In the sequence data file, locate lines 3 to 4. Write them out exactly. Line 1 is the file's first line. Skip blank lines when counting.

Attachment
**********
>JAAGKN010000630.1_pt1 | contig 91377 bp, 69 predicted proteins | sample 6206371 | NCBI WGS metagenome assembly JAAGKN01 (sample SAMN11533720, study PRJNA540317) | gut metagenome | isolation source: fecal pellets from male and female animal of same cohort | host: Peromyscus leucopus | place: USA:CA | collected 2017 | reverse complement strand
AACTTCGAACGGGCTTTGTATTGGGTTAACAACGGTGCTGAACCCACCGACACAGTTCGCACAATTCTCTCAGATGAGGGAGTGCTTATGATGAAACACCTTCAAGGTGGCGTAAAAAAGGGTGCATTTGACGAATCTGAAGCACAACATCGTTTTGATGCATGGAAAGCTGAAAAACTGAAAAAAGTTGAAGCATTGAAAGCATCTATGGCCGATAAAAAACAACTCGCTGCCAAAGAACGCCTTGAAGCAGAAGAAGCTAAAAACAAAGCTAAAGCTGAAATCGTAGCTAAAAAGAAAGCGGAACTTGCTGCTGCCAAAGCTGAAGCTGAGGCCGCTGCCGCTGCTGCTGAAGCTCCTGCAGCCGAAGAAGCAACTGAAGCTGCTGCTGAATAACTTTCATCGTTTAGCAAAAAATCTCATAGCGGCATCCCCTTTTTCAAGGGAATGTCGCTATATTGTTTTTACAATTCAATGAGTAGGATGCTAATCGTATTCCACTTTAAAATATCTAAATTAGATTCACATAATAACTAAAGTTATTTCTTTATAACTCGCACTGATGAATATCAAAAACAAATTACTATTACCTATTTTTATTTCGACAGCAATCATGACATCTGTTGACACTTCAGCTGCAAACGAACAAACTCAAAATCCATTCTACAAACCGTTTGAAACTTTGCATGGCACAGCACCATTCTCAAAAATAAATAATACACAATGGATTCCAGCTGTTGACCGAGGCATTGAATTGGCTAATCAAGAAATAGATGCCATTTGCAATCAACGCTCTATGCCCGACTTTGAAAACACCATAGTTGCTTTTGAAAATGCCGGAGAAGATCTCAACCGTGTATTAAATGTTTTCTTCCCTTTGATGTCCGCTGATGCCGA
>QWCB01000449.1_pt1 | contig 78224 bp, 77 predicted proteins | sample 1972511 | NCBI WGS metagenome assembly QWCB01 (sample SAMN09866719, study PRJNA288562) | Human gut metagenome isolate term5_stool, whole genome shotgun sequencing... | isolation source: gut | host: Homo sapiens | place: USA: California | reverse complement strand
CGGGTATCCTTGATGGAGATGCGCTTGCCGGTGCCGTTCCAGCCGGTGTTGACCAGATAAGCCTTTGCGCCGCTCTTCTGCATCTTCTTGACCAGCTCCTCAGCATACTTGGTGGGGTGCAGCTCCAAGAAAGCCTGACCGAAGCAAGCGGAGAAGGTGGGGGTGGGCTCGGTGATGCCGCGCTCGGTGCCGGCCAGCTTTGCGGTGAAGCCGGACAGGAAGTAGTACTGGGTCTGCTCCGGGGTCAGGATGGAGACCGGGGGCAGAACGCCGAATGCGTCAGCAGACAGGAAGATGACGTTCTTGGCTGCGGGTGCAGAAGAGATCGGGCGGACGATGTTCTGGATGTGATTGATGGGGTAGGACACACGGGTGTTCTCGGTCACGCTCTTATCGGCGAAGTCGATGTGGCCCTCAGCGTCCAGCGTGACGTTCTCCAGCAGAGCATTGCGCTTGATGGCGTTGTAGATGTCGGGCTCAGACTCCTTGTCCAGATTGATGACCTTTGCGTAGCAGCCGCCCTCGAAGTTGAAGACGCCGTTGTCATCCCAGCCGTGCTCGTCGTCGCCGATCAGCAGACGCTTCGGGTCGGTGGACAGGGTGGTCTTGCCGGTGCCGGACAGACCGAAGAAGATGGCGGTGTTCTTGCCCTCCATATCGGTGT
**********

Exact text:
>QWCB01000449.1_pt1 | contig 78224 bp, 77 predicted proteins | sample 1972511 | NCBI WGS metagenome assembly QWCB01 (sample SAMN09866719, study PRJNA288562) | Human gut metagenome isolate term5_stool, whole genome shotgun sequencing... | isolation source: gut | host: Homo sapiens | place: USA: California | reverse complement strand
CGGGTATCCTTGATGGAGATGCGCTTGCCGGTGCCGTTCCAGCCGGTGTTGACCAGATAAGCCTTTGCGCCGCTCTTCTGCATCTTCTTGACCAGCTCCTCAGCATACTTGGTGGGGTGCAGCTCCAAGAAAGCCTGACCGAAGCAAGCGGAGAAGGTGGGGGTGGGCTCGGTGATGCCGCGCTCGGTGCCGGCCAGCTTTGCGGTGAAGCCGGACAGGAAGTAGTACTGGGTCTGCTCCGGGGTCAGGATGGAGACCGGGGGCAGAACGCCGAATGCGTCAGCAGACAGGAAGATGACGTTCTTGGCTGCGGGTGCAGAAGAGATCGGGCGGACGATGTTCTGGATGTGATTGATGGGGTAGGACACACGGGTGTTCTCGGTCACGCTCTTATCGGCGAAGTCGATGTGGCCCTCAGCGTCCAGCGTGACGTTCTCCAGCAGAGCATTGCGCTTGATGGCGTTGTAGATGTCGGGCTCAGACTCCTTGTCCAGATTGATGACCTTTGCGTAGCAGCCGCCCTCGAAGTTGAAGACGCCGTTGTCATCCCAGCCGTGCTCGTCGTCGCCGATCAGCAGACGCTTCGGGTCGGTGGACAGGGTGGTCTTGCCGGTGCCGGACAGACCGAAGAAGATGGCGGTGTTCTTGCCCTCCATATCGGTGT